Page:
Tim Burchett has lost his way

Sandra ClarkLet's Talk

Sometimes I feel sorry for U.S. Rep. Tim Burchett. He seems to have less fun the higher he rises, and he for sure is less effective.


Burchett was masterful in the state legislature, especially in the Senate. He was younger than most senators and deferential toward their ways. When Lt. Gov. John Wilder said, “The Senate is the Senate,” Tim actually knew what he meant.

With collaborative leadership from Wilder and Republican Senate Leader Ben Atchley, senators argued among themselves, but rarely on straight party lines. And Burchett got along with pretty much everyone. Democratic Gov. Phil Bredesen presided at Tim’s first wedding.

Burchett came home and spent eight years as Knox County’s mayor. I can’t recall a single partisan fight. He collaborated with the city to build Tank Strickland Park in East Knoxville – a county park inside the city, named for a Democrat, the first Black Knoxvillian to chair the county commission.

So, that’s why it was disconcerting to get a press release like this one, explaining his vote against the infrastructure bill:

“Speaker Pelosi is no longer fit to run the House of Representatives after wasting hours of valuable floor time this week. Instead of scheduling votes to demagnetize our southern border or bring back American energy independence, Pelosi brought up this sloppy and expensive infrastructure measure. The only thing that is bipartisan about this bill is the name. It completely ignores infrastructure needs in purple and red states, but finances woke environmental priorities in big Democrat cities. Congress missed a real opportunity to deliver results to the entire country, and I voted against this fraudulent legislation that treats Tennessee like flyover country.”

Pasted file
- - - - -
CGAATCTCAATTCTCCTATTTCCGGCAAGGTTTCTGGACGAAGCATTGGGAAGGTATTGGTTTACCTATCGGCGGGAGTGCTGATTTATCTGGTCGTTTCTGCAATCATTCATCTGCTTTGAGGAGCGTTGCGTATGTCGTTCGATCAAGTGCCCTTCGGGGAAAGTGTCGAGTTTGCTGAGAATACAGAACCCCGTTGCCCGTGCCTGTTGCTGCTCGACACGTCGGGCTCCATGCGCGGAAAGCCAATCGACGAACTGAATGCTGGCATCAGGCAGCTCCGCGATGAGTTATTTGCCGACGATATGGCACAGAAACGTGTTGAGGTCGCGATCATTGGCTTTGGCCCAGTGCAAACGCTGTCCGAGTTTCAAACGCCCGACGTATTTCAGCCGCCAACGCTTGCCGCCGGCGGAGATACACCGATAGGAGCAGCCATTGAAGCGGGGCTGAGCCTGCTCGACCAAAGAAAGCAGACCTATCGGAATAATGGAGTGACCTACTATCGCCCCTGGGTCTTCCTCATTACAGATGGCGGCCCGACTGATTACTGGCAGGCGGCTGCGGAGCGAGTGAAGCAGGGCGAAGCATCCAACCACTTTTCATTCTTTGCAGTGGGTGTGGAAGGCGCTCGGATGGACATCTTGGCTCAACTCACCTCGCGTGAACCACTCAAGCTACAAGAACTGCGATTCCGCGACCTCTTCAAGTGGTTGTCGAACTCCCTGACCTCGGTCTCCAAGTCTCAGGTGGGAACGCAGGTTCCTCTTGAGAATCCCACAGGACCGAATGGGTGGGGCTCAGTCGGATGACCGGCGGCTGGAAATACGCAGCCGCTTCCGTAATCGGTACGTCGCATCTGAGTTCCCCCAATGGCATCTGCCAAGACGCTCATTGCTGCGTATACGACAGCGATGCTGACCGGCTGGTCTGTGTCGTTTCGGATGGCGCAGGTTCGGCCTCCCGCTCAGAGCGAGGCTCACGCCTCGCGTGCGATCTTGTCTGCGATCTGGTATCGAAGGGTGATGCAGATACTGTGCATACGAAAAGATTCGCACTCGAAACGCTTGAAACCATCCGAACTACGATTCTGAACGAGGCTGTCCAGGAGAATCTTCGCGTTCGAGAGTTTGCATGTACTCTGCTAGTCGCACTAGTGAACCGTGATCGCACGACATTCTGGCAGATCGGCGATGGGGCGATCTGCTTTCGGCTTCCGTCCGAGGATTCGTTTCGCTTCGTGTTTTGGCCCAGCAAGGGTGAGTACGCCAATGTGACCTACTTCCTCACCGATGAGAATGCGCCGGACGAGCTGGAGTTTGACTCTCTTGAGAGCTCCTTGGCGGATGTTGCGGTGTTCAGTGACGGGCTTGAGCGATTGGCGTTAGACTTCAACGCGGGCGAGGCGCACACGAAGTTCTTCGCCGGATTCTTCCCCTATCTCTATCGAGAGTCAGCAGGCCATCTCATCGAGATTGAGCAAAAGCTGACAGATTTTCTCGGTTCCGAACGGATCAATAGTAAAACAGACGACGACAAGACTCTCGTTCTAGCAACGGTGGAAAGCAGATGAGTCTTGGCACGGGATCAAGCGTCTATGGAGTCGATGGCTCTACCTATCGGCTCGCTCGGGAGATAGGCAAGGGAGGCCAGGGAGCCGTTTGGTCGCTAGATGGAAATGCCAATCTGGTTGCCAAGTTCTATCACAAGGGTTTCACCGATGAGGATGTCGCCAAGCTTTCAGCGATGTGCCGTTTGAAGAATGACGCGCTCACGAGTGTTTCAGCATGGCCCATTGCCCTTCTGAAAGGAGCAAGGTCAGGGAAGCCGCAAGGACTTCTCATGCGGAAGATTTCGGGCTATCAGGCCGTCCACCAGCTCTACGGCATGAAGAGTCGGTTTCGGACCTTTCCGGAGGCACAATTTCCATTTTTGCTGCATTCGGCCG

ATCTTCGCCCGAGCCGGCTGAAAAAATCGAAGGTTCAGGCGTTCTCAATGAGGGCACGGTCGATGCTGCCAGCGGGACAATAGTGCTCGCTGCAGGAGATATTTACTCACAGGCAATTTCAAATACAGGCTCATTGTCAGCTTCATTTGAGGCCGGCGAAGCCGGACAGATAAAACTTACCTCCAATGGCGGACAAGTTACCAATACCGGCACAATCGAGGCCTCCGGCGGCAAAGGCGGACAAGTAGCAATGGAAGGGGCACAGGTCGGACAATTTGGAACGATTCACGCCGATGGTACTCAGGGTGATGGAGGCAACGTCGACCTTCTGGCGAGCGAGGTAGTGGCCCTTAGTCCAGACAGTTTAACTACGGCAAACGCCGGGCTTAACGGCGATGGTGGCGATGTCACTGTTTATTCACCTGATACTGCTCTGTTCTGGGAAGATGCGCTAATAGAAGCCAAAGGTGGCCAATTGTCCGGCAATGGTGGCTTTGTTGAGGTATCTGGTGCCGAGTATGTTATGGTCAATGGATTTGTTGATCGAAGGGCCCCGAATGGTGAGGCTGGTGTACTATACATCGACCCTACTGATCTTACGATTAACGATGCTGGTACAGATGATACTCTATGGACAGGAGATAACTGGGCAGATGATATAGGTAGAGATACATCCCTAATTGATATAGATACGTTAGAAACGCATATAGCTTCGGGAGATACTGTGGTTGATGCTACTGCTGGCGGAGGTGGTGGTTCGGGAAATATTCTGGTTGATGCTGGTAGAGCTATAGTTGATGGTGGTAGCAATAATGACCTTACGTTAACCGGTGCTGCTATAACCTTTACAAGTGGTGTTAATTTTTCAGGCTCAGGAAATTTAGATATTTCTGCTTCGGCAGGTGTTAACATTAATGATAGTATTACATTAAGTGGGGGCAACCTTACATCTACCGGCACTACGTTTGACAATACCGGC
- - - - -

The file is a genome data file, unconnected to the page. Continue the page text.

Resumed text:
Who wrote these words and what did they do with Tim Burchett?

Bridges, roads and waterways are not partisan. The Tim Burchett who was so effective in Nashville has lost his way in Washington.

But wait. There’s more. The man known for getting along with his colleagues was proud when Vanity Fair profiled U.S. Rep. Alexandria Ocasio-Cortez in a December 2020 story by Michelle Ruiz. Tim Burchett of Knoxville was the only Republican quoted.

“When I hear she gets threats, I always pray for her,” says Tim Burchett, Republican from Tennessee, who affectionately calls her ‘Cortez.’ … “I don’t agree with a doggone thing she says,” Burchett says, “but I respect her right to represent her constituents just as much as she respects mine.”

This Wednesday (11/17/21) the House voted on a resolution to censure Arizona Republican Rep. Paul Gosar who had tweeted an anime cartoon showing him stabbing President Joe Biden and killing Rep. Ocasio-Cortez.

In a climate of anger and violence, members of Congress must not signal killing a colleague. This resolution to censure Gosar should have passed unanimously. Instead, it passed 223-207, basically on party lines. Tim Burchett voted nay. Hope he’s still praying.

Sandra Clark is editor/CEO of Knox TN Today.

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